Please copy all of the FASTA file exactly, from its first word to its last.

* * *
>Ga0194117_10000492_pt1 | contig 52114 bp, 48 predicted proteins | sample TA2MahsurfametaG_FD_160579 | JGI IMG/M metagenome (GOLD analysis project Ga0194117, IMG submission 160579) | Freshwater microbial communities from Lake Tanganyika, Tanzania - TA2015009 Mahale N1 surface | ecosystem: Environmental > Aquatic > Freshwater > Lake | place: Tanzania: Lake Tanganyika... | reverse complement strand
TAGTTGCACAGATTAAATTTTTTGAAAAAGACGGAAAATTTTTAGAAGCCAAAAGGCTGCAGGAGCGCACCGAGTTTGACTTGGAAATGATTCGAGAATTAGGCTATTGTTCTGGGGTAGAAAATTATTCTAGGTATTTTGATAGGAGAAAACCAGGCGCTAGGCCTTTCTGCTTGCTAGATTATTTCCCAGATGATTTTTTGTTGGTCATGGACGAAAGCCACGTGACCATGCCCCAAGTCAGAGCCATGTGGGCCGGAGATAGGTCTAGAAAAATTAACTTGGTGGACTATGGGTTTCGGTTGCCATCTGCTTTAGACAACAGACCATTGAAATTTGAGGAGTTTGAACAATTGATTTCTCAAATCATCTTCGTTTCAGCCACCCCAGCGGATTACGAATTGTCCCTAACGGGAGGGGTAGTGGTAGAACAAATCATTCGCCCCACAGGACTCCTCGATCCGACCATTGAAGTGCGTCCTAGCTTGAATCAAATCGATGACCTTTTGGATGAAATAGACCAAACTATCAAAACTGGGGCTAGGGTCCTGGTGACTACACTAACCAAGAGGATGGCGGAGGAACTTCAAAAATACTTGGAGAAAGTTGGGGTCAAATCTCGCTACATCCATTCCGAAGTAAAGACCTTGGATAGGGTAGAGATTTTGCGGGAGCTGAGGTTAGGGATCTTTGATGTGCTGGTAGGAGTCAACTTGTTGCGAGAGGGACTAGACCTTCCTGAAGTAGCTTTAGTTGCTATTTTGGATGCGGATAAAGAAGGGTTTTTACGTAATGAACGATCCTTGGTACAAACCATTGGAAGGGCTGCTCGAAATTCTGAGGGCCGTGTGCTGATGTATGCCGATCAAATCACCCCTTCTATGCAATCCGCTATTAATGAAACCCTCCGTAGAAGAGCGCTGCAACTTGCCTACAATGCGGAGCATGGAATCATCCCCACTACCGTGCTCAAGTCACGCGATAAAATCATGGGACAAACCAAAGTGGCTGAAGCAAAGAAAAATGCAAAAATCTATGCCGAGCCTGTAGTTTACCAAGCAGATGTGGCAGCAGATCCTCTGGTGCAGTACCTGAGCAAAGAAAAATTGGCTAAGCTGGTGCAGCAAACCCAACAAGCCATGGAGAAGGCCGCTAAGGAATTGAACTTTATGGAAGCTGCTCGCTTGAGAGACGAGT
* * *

>Ga0194117_10000492_pt1 | contig 52114 bp, 48 predicted proteins | sample TA2MahsurfametaG_FD_160579 | JGI IMG/M metagenome (GOLD analysis project Ga0194117, IMG submission 160579) | Freshwater microbial communities from Lake Tanganyika, Tanzania - TA2015009 Mahale N1 surface | ecosystem: Environmental > Aquatic > Freshwater > Lake | place: Tanzania: Lake Tanganyika... | reverse complement strand
TAGTTGCACAGATTAAATTTTTTGAAAAAGACGGAAAATTTTTAGAAGCCAAAAGGCTGCAGGAGCGCACCGAGTTTGACTTGGAAATGATTCGAGAATTAGGCTATTGTTCTGGGGTAGAAAATTATTCTAGGTATTTTGATAGGAGAAAACCAGGCGCTAGGCCTTTCTGCTTGCTAGATTATTTCCCAGATGATTTTTTGTTGGTCATGGACGAAAGCCACGTGACCATGCCCCAAGTCAGAGCCATGTGGGCCGGAGATAGGTCTAGAAAAATTAACTTGGTGGACTATGGGTTTCGGTTGCCATCTGCTTTAGACAACAGACCATTGAAATTTGAGGAGTTTGAACAATTGATTTCTCAAATCATCTTCGTTTCAGCCACCCCAGCGGATTACGAATTGTCCCTAACGGGAGGGGTAGTGGTAGAACAAATCATTCGCCCCACAGGACTCCTCGATCCGACCATTGAAGTGCGTCCTAGCTTGAATCAAATCGATGACCTTTTGGATGAAATAGACCAAACTATCAAAACTGGGGCTAGGGTCCTGGTGACTACACTAACCAAGAGGATGGCGGAGGAACTTCAAAAATACTTGGAGAAAGTTGGGGTCAAATCTCGCTACATCCATTCCGAAGTAAAGACCTTGGATAGGGTAGAGATTTTGCGGGAGCTGAGGTTAGGGATCTTTGATGTGCTGGTAGGAGTCAACTTGTTGCGAGAGGGACTAGACCTTCCTGAAGTAGCTTTAGTTGCTATTTTGGATGCGGATAAAGAAGGGTTTTTACGTAATGAACGATCCTTGGTACAAACCATTGGAAGGGCTGCTCGAAATTCTGAGGGCCGTGTGCTGATGTATGCCGATCAAATCACCCCTTCTATGCAATCCGCTATTAATGAAACCCTCCGTAGAAGAGCGCTGCAACTTGCCTACAATGCGGAGCATGGAATCATCCCCACTACCGTGCTCAAGTCACGCGATAAAATCATGGGACAAACCAAAGTGGCTGAAGCAAAGAAAAATGCAAAAATCTATGCCGAGCCTGTAGTTTACCAAGCAGATGTGGCAGCAGATCCTCTGGTGCAGTACCTGAGCAAAGAAAAATTGGCTAAGCTGGTGCAGCAAACCCAACAAGCCATGGAGAAGGCCGCTAAGGAATTGAACTTTATGGAAGCTGCTCGCTTGAGAGACGAGT